‘Ring of fire’ eclipse will delight stargazers Sunday, but you won’t be able to see it anywhere in the Western Hemisphere

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If you were lucky enough to be in the path of totality for 2017’s solar eclipse, you know how spectacular they are. 

Now it’s about to happen again in a different way. 

First of all, nobody in the western hemisphere will be able to see it. 

The celestial event will pass over Africa and China Sunday with portions of Asia, Europe and Australia getting partial views.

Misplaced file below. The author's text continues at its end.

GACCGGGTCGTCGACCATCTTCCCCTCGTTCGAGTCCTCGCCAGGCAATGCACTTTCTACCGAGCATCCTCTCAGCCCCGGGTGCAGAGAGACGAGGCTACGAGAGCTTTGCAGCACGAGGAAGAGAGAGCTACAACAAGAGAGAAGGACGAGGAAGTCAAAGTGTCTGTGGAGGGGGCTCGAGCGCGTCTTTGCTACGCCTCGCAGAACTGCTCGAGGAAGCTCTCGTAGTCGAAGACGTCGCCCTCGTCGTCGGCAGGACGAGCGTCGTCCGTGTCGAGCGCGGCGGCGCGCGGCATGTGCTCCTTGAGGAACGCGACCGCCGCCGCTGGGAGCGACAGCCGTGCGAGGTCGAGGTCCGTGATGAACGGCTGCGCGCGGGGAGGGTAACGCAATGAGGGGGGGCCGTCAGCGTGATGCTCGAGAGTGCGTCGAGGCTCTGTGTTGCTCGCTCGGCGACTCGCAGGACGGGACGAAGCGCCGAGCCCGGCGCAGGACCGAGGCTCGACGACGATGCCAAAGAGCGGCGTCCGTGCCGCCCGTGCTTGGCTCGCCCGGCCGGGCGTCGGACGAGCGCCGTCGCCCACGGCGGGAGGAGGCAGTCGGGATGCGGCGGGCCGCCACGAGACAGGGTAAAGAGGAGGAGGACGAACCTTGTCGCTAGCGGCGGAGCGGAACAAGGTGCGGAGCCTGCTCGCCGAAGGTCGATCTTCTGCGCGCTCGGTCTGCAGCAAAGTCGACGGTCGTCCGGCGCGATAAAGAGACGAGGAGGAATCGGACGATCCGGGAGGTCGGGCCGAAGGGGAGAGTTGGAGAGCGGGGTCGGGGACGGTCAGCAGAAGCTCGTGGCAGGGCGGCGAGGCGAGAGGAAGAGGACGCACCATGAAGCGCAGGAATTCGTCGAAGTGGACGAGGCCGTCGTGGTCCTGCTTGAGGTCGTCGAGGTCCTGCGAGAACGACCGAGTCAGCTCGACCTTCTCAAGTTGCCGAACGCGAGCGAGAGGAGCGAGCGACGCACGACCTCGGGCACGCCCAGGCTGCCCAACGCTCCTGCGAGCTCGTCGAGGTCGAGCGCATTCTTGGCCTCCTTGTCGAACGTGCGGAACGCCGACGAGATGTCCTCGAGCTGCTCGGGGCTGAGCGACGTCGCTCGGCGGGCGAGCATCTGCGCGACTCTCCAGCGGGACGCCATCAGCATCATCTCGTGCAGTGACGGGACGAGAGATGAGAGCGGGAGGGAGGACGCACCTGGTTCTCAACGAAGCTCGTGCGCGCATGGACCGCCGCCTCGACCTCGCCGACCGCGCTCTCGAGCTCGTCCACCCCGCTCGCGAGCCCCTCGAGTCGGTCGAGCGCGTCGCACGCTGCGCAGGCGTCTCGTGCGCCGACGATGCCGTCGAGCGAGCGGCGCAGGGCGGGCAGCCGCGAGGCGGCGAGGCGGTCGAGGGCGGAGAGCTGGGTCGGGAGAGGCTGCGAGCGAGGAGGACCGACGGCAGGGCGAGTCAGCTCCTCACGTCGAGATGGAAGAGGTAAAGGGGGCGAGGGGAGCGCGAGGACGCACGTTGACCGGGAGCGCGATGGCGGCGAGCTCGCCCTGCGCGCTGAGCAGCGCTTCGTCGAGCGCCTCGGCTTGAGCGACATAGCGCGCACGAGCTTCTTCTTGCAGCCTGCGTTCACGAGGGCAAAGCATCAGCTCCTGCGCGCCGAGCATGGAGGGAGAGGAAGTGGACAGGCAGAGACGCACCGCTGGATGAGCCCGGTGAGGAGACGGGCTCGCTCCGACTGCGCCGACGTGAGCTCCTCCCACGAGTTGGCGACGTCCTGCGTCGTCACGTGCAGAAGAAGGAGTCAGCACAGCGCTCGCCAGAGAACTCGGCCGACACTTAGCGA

Also, it’s not a total eclipse. 

It’s known as annular eclipse, which is commonly called a “ring of fire.”

These eclipses are very similar to total eclipses in that the moon passes directly in front of the sun. 

But when the moon is further away, it doesn’t block out the sun as completely, leaving a brighter ring visible around its edges. 

This makes it dangerous to look at, so stargazers hoping to see it should use eclipse glasses or another safe viewing technique. 

This eclipse is happening hours after the summer solstice. 

That event marks the start of summer in the Northern Hemisphere and winter below the equator. 

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